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HOME IMPROVEMENT : Even Up Flooring for a Smooth Transition

January 29, 1994|From Associated Press

When a portion of wall separating two rooms is removed or when an opening is made to create a passageway, sometimes the levels of the finished flooring on the two sides of the wall are different.

This occurs most frequently when the finished flooring of one room is different from the other, or when a floor has been refinished during a previous remodeling project.

For the sake of appearance and safety, it is desirable to create a uniform level or to provide an appropriate transition between the two levels.

The slightest mismatches in floor levels can create tricky steps that cause people to trip, perhaps because of the unconscious habit of lifting one's feet only a certain amount while walking. It is necessary to create a distinct visual transition between the two floor surfaces.

For example, a slight mismatch could exist when one part of a floor surface is finished with ceramic tile and the remainder with wood strips.

Ordinarily, the tile floor could be anywhere from one-quarter inch to seven-eighths inch higher than the wood floor, attributable to the thickness of the subflooring beneath the tile plus the tile thickness. There are three simple treatments.

One is to install a saddle to cover the gap by the wall that has been removed. The best way to do this would be to fill the gap with wood blocks or strips level with the wood floor. The saddle, a stock molding available in several widths at any lumber yard, would then be nailed in place over the filler blocks. The top of the saddle should be level with or slightly higher than the higher of the two surfaces.

An alternative is to nail a quarter-round molding to the subflooring's edge. This would provide the appropriate visual transition and also would protect the tile edge from cracking.

A third solution is to fill the gap left where the wall was removed with a floor-filling compound finished with a slope. The entire floor surface could then be covered with carpeting.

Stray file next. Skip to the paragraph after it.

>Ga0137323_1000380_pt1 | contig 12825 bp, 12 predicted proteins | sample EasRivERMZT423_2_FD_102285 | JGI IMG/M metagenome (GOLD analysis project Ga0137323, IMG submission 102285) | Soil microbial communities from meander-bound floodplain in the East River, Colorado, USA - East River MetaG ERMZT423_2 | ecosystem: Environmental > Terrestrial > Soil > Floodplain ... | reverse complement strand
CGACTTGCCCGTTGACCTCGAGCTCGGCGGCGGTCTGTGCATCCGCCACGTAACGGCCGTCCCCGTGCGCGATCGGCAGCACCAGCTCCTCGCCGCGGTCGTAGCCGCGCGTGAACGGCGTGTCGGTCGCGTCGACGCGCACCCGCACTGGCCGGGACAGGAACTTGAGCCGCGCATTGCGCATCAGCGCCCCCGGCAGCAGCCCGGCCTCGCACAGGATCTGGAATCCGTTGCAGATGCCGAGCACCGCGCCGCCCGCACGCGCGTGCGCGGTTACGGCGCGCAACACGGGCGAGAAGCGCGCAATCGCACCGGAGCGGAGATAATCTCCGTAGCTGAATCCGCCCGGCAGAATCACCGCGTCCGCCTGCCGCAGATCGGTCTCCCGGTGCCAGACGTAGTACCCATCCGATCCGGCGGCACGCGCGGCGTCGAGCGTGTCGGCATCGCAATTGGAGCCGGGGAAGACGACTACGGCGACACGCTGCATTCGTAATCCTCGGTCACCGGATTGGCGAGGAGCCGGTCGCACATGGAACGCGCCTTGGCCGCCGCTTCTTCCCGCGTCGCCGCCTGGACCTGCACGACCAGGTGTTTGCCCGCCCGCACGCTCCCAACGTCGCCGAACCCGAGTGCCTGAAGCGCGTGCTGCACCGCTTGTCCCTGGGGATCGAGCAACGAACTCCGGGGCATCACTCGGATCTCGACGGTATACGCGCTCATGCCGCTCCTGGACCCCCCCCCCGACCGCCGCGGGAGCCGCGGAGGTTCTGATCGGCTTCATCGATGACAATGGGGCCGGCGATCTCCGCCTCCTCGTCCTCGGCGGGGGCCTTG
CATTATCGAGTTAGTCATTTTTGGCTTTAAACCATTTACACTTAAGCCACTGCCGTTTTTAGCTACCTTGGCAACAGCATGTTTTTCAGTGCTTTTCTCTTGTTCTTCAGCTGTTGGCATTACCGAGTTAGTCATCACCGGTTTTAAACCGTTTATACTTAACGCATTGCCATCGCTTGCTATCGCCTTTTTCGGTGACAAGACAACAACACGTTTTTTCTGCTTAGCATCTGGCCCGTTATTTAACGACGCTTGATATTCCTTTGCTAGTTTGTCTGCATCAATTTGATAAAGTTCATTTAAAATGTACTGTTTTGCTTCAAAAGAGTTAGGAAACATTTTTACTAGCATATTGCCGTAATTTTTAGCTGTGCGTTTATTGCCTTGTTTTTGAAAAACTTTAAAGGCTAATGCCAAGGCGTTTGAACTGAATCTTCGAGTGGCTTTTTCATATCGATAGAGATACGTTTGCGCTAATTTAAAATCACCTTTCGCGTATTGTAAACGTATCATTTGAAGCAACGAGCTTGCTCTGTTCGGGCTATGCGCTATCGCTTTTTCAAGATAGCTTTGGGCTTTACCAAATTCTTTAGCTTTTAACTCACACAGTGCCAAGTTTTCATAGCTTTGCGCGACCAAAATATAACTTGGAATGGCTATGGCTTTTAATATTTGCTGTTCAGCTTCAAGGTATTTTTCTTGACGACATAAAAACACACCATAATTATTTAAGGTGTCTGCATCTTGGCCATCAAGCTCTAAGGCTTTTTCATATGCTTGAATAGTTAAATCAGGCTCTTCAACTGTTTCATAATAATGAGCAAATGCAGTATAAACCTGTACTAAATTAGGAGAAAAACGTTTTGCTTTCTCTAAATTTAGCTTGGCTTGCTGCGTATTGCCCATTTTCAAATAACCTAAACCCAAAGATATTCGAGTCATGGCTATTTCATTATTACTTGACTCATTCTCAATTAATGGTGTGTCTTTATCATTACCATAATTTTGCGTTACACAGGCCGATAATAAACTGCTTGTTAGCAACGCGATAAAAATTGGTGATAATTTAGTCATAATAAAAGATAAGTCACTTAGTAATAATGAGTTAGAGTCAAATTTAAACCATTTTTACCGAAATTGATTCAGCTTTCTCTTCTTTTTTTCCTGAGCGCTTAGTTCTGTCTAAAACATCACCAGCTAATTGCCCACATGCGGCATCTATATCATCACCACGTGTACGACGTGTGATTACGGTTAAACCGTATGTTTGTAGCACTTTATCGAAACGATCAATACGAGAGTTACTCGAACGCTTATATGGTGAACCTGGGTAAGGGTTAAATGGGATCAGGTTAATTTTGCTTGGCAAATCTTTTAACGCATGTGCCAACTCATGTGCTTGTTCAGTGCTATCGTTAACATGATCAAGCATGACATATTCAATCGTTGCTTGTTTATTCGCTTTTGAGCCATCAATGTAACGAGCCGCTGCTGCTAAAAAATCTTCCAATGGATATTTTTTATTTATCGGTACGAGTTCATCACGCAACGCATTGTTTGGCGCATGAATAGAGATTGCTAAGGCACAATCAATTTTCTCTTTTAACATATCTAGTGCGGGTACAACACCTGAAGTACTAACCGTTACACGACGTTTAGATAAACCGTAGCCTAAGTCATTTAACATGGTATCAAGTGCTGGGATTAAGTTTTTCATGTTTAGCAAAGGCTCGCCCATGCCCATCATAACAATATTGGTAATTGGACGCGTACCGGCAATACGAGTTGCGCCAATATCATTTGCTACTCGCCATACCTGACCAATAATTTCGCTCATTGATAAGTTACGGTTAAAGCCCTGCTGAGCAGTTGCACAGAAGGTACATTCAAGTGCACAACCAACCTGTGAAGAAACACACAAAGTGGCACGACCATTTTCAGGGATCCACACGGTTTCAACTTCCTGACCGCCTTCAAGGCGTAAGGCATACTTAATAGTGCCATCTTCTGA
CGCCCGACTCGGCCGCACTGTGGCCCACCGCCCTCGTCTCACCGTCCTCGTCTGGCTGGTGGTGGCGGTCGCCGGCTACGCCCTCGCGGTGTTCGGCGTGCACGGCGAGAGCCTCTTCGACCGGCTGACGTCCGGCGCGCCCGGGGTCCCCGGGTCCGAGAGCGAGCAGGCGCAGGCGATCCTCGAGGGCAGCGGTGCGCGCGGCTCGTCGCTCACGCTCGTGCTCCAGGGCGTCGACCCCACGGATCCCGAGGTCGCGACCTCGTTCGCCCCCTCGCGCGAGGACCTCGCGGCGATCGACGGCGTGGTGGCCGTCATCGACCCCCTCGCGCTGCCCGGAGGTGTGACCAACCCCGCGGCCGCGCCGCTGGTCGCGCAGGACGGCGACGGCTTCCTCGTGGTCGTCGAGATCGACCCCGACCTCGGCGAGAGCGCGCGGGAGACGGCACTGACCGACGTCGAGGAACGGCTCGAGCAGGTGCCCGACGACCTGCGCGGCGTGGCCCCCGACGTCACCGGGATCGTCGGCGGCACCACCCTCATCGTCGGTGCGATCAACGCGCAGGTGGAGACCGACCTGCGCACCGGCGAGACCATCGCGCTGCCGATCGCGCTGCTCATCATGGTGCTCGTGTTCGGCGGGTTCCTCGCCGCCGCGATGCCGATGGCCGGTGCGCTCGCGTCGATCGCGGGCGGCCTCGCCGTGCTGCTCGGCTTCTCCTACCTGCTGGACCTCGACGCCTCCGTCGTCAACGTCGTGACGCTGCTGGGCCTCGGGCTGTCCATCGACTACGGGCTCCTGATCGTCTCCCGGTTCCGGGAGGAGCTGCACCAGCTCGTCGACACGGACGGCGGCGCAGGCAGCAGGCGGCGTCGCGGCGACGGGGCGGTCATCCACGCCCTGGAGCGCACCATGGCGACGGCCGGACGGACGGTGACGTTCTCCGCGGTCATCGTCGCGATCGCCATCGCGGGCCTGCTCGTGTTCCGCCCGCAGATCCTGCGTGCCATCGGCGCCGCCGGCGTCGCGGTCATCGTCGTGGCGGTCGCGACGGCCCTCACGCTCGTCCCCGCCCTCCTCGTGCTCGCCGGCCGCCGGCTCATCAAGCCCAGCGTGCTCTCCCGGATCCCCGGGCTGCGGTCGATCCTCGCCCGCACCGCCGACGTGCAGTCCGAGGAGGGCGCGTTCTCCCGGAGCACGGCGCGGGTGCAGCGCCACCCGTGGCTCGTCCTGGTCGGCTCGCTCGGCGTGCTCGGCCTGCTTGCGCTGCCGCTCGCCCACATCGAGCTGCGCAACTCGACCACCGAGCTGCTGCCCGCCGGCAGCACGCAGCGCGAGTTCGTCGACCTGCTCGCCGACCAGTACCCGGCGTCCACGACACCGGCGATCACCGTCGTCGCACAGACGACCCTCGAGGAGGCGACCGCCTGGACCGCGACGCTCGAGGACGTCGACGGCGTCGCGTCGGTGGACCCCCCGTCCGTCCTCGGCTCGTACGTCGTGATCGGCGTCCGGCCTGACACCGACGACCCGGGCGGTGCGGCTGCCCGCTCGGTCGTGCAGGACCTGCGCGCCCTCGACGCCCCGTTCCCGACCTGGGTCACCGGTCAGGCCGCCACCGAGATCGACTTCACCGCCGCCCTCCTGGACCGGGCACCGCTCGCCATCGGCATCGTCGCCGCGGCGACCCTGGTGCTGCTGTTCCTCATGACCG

Where you want to create a uniform floor level, it may be necessary to build up the existing floor to create a flat, uniform plane. Building-up methods involve compensating for the height differential between two levels with new subflooring and/or sleepers, which are strips of material installed below the subflooring where they act as spacers.

Plywood, particleboard, tempered hardboard and fiberboard are generally used for subflooring. Pine, plywood and hardboard strips may be used for sleepers.

Ceramic and resilient tile and laminated wood flooring units require a fairly rigid subfloor to prevent them from flexing underfoot, which will ultimately loosen the adhesive and may result in cracking.

For these applications, minimum thicknesses of one-half inch plywood or five-eighths inch particleboard are recommended. If these materials are to be supported by sleepers, the spacing between them should be no greater than 16 inches.

Tempered hardboard should be used as subflooring for tile units only if it is laid directly over an existing floor without sleepers.

Solid wood strip flooring, which is generally one-inch thick, can be nailed directly to an existing strip floor, or any existing sturdy subfloor, or perpendicular to sleepers spaced 16 inches apart.

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